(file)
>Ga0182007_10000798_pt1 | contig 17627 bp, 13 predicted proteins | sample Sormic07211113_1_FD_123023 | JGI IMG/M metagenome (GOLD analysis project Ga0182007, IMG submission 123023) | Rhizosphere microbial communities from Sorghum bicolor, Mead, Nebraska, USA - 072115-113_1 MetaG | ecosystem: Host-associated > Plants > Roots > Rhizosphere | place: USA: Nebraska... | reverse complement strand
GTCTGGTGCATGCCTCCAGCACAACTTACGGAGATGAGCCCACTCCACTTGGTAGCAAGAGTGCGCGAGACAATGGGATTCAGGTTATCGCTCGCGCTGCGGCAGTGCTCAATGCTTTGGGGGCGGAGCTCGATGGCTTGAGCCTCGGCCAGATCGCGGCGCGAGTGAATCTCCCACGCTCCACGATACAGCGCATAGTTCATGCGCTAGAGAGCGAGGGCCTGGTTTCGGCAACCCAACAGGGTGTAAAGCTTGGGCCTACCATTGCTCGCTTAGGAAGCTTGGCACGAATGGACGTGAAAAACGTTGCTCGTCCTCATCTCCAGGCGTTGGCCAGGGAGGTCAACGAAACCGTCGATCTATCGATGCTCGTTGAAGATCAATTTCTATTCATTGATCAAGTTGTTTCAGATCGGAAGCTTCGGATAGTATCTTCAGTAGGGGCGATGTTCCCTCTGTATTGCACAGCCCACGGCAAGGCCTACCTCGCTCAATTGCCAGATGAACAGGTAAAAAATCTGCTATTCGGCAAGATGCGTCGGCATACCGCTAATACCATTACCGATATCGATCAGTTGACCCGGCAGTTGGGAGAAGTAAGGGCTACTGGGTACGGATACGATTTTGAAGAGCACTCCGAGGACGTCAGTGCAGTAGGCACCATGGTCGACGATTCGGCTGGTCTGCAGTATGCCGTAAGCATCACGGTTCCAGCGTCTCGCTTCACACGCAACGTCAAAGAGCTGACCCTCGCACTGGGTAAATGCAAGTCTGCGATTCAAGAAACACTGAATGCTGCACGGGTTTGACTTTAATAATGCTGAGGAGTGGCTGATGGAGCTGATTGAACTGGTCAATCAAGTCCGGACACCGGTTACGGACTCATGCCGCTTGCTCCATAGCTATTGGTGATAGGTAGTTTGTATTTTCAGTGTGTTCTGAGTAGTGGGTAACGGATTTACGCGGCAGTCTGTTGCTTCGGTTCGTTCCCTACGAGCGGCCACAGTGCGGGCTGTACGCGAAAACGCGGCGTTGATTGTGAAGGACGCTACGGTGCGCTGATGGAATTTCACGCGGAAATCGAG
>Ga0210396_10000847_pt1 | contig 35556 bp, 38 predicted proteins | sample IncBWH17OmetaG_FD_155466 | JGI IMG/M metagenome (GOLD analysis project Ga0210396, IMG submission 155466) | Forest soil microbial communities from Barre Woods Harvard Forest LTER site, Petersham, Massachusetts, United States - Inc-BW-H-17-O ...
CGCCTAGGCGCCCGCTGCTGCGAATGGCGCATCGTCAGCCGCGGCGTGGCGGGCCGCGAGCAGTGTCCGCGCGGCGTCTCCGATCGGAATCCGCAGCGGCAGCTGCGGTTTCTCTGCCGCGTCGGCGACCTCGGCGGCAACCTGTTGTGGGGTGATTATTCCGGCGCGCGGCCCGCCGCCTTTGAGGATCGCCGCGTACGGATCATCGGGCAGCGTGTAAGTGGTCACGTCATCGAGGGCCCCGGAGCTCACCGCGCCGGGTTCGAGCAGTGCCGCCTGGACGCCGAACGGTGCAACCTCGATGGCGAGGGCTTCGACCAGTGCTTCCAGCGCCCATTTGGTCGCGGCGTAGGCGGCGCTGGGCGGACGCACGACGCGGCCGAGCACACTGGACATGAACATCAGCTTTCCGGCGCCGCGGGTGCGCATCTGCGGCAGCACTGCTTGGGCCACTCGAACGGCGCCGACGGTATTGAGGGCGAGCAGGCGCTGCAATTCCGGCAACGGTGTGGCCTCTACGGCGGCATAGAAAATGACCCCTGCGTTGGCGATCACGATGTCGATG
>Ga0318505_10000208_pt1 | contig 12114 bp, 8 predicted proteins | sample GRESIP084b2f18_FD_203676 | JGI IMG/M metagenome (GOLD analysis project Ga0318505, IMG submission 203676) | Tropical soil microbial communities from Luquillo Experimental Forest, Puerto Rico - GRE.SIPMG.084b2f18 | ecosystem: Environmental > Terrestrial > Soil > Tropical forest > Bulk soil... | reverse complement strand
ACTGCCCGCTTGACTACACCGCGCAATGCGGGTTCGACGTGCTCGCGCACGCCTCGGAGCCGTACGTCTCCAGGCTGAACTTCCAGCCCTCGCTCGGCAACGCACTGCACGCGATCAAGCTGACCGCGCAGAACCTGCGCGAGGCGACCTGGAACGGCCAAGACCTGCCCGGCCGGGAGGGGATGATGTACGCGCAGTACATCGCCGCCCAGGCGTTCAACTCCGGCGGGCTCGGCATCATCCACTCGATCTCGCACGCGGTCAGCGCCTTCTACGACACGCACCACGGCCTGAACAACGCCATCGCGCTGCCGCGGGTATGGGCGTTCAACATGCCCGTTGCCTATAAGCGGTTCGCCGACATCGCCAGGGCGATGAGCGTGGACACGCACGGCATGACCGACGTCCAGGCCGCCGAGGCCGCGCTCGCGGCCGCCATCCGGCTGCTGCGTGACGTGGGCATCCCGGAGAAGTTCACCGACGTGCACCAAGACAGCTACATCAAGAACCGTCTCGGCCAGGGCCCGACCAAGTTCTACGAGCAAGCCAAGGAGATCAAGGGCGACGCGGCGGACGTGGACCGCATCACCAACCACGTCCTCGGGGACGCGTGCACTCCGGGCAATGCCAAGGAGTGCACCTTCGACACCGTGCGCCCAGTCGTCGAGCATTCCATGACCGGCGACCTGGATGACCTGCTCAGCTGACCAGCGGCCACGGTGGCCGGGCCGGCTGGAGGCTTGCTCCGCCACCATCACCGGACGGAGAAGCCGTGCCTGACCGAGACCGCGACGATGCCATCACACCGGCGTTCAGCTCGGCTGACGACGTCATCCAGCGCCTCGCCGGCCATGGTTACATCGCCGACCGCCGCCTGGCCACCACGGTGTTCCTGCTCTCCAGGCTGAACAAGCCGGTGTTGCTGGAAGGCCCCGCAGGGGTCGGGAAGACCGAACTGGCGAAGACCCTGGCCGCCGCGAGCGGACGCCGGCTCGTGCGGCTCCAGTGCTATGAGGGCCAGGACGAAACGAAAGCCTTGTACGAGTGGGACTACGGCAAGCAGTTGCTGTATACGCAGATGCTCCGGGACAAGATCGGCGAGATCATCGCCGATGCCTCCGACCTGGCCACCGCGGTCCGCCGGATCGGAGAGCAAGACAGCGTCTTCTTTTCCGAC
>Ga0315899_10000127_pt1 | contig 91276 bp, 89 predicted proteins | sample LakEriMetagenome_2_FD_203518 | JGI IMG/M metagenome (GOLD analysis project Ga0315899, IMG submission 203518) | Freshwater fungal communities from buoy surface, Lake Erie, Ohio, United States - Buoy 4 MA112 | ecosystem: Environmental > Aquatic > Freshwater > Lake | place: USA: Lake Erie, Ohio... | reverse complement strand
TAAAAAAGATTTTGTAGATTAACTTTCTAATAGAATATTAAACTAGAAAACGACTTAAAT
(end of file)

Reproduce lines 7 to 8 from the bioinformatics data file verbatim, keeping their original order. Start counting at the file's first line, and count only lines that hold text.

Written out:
>Ga0315899_10000127_pt1 | contig 91276 bp, 89 predicted proteins | sample LakEriMetagenome_2_FD_203518 | JGI IMG/M metagenome (GOLD analysis project Ga0315899, IMG submission 203518) | Freshwater fungal communities from buoy surface, Lake Erie, Ohio, United States - Buoy 4 MA112 | ecosystem: Environmental > Aquatic > Freshwater > Lake | place: USA: Lake Erie, Ohio... | reverse complement strand
TAAAAAAGATTTTGTAGATTAACTTTCTAATAGAATATTAAACTAGAAAACGACTTAAAT